Once the go-to organic grocer, Whole Foods has had a rough past few years, and a new letter from the Food and Drug Administration could make things a lot worse.
The FDA recently published the letter it sent to Whole Foods after inspectors visited a Massachusetts food manufacturing facility in February. The visit went poorly, to say the least.
Inspectors found more than 20 separate violations, including vegetables being prepared under a leaky drainage pipe, workers failing to wash their hands between tasks and the presence of listeria-causing bacteria.
The company responded to the violations in March, but apparently that wasn't enough. The FDA said the response was unacceptable because Whole Foods failed to prove it had corrected the problems.
After the letter went public, Whole Foods' stock price dipped 2.5 percent. That puts its shares below where they started in 2016.
And even those numbers were a far cry from Whole Foods' heyday. In 2015, its shares dropped by more than a third after a string of bad PR.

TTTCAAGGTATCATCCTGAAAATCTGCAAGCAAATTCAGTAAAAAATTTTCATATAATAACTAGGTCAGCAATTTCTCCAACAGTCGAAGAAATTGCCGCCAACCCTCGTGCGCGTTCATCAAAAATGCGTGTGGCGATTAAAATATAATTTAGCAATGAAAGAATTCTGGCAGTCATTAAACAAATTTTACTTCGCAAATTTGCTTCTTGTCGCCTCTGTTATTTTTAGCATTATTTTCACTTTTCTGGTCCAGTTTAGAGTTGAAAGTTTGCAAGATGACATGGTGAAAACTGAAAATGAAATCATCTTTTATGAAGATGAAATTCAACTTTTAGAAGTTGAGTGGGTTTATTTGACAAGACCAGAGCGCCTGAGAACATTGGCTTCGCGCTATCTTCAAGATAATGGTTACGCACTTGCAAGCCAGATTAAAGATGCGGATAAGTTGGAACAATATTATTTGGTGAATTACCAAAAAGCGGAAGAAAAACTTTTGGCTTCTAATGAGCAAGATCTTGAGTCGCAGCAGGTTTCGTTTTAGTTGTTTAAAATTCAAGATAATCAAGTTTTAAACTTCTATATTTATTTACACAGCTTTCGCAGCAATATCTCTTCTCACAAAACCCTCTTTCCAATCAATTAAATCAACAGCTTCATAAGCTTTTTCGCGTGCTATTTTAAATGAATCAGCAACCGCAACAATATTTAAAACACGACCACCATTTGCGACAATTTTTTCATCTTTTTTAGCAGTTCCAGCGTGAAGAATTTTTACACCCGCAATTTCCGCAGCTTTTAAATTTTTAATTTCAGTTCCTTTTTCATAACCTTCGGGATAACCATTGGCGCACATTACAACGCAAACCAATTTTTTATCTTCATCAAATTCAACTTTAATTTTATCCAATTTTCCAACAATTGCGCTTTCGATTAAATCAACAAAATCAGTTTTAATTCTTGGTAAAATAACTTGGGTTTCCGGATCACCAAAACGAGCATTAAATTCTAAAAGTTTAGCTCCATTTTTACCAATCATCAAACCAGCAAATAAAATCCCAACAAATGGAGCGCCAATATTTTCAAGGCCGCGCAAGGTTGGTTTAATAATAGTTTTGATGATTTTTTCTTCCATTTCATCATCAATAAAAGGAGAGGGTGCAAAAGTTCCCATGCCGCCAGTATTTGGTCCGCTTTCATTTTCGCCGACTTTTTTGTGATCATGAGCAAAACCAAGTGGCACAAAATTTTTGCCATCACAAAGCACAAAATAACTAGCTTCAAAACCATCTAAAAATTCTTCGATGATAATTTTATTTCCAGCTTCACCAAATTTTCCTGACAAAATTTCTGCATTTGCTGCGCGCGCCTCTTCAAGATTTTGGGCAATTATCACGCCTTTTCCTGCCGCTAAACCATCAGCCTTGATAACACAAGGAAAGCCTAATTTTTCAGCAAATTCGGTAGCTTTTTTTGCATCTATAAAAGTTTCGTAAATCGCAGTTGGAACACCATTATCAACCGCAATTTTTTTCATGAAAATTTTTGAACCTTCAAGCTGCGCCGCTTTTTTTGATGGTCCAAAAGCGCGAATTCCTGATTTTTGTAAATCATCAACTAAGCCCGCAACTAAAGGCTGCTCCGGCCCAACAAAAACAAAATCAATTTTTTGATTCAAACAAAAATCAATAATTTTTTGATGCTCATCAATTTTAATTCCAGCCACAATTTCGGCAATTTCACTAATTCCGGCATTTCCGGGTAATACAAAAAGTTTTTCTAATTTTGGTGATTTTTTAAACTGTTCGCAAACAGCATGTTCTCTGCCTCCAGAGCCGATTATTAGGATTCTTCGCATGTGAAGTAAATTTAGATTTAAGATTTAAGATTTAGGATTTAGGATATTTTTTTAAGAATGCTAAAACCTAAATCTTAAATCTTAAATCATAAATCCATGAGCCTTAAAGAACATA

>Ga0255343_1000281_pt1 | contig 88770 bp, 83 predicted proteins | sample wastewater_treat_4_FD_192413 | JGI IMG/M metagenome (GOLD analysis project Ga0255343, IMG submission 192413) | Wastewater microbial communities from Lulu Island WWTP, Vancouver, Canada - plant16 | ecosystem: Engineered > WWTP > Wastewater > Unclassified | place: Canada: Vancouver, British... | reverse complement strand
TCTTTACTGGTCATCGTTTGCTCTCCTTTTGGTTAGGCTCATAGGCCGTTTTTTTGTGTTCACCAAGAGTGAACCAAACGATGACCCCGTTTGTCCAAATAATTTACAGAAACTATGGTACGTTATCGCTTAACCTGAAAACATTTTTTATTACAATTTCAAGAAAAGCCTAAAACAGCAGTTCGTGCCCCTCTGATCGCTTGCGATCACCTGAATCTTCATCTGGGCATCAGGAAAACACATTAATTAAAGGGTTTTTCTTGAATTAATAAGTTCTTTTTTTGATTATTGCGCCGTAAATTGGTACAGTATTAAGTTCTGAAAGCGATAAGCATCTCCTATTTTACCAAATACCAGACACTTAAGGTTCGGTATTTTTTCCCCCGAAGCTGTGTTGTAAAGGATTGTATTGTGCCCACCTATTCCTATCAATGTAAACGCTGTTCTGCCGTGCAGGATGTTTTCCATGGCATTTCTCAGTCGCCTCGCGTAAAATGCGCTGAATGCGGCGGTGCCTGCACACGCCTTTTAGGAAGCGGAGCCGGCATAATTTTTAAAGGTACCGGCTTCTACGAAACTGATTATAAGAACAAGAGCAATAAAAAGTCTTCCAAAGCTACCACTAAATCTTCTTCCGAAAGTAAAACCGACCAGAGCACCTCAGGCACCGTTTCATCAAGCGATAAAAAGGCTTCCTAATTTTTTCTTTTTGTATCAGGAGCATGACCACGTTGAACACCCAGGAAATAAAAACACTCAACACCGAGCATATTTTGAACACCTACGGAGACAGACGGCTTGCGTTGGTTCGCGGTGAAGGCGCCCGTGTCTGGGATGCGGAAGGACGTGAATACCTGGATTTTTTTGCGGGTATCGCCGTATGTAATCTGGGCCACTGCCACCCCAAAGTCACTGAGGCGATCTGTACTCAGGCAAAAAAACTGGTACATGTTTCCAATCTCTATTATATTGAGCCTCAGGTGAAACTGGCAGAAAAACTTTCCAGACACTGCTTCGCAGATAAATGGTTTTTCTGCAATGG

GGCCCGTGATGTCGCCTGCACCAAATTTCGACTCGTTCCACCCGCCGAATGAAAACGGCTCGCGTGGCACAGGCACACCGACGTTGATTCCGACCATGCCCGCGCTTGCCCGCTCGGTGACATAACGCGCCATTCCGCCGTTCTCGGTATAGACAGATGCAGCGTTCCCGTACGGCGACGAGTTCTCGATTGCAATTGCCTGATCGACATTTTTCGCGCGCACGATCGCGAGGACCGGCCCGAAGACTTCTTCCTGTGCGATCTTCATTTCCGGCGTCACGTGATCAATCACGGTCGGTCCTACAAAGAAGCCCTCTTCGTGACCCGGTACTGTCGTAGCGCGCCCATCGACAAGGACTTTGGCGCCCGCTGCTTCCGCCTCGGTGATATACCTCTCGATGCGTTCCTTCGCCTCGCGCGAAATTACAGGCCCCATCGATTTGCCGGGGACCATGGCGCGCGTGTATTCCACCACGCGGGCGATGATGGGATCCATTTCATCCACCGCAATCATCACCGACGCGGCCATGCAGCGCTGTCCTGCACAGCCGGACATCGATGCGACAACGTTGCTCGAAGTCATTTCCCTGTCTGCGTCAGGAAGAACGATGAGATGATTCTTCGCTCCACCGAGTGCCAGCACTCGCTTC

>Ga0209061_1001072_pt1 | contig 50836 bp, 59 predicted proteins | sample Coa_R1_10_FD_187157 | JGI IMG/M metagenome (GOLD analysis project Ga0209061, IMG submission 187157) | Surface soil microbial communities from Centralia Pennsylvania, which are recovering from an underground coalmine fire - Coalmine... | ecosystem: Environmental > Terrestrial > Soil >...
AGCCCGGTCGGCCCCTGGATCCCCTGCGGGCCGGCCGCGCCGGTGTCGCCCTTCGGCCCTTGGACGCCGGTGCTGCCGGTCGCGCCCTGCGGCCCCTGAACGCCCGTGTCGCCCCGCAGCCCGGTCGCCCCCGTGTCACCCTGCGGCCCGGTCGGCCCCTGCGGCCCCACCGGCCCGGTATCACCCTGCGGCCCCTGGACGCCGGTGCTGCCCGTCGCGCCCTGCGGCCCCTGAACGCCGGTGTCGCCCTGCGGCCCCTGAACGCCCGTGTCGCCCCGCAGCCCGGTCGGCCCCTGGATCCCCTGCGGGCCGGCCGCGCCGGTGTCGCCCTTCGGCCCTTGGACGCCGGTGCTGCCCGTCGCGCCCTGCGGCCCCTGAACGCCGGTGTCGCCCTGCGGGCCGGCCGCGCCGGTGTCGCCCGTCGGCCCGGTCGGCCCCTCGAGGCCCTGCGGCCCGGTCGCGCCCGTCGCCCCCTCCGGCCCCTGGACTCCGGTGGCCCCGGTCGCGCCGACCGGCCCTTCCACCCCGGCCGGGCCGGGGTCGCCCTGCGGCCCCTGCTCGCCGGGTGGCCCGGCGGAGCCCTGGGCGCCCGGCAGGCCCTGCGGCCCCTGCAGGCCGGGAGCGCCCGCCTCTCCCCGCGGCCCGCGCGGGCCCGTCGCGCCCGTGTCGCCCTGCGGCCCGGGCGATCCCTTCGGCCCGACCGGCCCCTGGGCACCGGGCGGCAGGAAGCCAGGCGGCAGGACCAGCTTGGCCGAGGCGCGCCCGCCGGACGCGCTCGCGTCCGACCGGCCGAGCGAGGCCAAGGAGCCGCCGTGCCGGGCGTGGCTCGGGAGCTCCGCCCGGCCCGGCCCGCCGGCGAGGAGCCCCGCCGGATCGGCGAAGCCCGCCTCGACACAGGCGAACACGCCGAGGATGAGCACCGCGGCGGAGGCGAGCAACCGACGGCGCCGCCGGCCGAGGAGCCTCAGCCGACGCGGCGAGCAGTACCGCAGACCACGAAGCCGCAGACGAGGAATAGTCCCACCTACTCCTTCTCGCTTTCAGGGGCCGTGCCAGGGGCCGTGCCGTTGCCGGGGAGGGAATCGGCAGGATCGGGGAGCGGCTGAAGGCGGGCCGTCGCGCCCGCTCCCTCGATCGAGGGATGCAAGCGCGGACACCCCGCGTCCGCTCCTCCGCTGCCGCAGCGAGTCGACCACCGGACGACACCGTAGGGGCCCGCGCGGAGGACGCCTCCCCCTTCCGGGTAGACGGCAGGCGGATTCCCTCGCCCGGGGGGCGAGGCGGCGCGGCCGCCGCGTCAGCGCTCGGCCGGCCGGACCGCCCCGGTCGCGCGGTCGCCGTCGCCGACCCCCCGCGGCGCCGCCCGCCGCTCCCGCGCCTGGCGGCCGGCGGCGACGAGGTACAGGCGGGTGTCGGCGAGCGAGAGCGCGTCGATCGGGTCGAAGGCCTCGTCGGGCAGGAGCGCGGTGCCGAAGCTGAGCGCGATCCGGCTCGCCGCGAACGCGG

The grocer settled with regulators after a New York City store was accused of overcharging customers. But that reputation only grew after a California store was found selling a bottle of water with three sticks of asparagus in it for $5.99.
Whole Foods also issued two recalls last October due to concerns that some salad bar ingredients might've been contaminated with listeria.
The company insists it's gotten back on track. Vice President Ken Meyer said that Whole Foods "opened our doors to inspectors regularly since February and worked with them to address every issue brought to our attention."
This video includes clips from Whole Foods Market and images from Getty Images.